version 1.0, by Randale C. Sechrest, six 3.5-in disks, for IBM and compatibles, DOS 2.0 or greater, 386SX processor, 2 MB RAM, 16 MB hard drive, SVGA and monitor, Microsoft-compatible mouse; documentation: 17-pp user's guide, $199, Libby, Mont, Medical Multimedia Group, 1993.
"Information processing and communications tasks pervade essentially all activities of the health care practitioner."1 Multimedia educational programs are becoming increasingly available to assist in bridging the gap between clinicians' allotted time for patient education and patients' need for a better understanding of their illnesses. Multimedia presentations provide graphical support for textual information and often link voice narratives, to decrease the intellectual burden for the patient.2
Traditionally, patient education involves direct interaction with the prescribing physician, which has the advantage of interactive evaluation by both the patient and the physician. The disadvantages of this contact alone are that the patient may remember only part of the conversation after leaving the office and that the interaction can be time-consuming in a demanding and busy practice. Attempts to supplement this dialogue with pamphlets and videotapes are becoming increasingly popular. For a pamphlet to contain as much information as this computer-based multimedia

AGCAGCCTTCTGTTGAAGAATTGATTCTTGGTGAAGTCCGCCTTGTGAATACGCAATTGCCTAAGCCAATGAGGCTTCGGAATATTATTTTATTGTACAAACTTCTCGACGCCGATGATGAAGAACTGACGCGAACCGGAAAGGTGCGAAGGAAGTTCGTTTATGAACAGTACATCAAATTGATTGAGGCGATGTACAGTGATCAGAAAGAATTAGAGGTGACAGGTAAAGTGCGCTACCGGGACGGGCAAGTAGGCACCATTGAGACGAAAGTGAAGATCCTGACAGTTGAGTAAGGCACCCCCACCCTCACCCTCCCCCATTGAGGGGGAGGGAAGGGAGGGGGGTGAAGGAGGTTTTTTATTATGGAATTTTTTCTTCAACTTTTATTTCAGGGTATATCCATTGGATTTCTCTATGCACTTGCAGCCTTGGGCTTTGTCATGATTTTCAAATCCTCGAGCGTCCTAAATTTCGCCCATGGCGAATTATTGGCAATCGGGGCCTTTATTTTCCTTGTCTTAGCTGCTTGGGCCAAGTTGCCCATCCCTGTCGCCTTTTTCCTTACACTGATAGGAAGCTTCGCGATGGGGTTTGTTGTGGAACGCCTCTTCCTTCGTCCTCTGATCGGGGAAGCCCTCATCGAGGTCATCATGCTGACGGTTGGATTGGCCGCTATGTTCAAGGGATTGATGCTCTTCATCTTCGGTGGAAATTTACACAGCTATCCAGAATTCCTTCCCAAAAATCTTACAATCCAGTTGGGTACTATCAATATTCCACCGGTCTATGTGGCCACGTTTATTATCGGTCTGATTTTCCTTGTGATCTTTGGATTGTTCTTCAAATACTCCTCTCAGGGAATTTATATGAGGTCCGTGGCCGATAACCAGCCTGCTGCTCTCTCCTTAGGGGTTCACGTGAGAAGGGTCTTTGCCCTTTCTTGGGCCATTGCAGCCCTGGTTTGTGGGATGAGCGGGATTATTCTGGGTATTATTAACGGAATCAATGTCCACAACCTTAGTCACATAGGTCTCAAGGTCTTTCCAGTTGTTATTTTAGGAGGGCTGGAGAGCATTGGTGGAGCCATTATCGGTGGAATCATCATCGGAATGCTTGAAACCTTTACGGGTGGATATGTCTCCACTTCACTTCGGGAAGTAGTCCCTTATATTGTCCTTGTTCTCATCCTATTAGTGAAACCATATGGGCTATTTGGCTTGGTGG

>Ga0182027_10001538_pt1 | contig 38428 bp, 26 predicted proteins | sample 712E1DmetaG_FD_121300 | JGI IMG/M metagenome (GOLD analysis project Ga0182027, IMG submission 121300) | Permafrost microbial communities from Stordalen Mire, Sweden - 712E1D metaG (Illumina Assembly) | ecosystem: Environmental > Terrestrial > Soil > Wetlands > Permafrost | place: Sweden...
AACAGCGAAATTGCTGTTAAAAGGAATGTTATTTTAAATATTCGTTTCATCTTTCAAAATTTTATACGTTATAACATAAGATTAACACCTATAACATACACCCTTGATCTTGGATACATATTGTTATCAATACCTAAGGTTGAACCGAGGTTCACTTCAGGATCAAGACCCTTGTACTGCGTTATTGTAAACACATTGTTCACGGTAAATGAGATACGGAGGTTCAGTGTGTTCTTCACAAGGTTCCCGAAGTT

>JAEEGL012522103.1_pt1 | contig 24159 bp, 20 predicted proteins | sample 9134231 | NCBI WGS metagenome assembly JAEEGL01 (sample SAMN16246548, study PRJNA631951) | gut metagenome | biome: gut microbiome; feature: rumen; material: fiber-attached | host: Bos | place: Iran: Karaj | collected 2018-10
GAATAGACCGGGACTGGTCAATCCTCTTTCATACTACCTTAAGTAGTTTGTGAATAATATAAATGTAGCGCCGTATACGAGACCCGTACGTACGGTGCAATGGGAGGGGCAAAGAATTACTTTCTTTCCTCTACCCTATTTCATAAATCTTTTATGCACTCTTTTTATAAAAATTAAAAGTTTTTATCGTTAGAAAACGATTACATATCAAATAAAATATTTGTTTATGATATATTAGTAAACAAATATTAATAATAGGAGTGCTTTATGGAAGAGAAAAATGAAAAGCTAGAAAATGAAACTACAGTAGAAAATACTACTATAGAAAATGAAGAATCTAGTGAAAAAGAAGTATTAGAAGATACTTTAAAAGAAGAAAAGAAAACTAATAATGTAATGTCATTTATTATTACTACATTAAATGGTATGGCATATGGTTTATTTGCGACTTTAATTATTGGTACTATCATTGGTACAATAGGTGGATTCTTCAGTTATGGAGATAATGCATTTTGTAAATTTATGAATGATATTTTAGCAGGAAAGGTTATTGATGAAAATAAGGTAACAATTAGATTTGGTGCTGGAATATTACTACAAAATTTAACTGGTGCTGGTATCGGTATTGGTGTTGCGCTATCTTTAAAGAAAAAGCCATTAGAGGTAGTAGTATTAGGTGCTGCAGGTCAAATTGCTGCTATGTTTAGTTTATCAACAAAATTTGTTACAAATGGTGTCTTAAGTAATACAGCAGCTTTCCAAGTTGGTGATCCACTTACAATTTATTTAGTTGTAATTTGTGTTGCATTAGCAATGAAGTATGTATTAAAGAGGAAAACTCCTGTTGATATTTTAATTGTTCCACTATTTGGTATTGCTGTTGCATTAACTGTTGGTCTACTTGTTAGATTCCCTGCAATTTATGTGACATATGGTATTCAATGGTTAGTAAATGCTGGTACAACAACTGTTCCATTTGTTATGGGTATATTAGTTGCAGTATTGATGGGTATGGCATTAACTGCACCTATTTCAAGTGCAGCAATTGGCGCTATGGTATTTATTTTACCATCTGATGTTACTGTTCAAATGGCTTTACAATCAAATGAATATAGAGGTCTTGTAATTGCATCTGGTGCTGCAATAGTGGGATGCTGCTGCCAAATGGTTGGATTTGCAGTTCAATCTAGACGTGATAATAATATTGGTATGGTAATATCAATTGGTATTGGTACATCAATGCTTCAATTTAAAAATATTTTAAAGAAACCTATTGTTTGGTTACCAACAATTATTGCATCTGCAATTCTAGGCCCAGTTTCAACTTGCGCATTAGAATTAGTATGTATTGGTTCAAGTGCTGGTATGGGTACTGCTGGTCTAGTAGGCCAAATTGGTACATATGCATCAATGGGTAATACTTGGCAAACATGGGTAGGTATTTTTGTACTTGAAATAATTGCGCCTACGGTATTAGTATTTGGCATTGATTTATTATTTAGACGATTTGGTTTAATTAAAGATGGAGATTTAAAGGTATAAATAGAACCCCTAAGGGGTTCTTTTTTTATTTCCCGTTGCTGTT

Elkin PL. A Patient's Guide to Low Back Pain: A Complete Interactive Computer Software Program for Patient Education. JAMA. 1994;272(17):1387-1388. doi:10.1001/jama.1994.03520170099050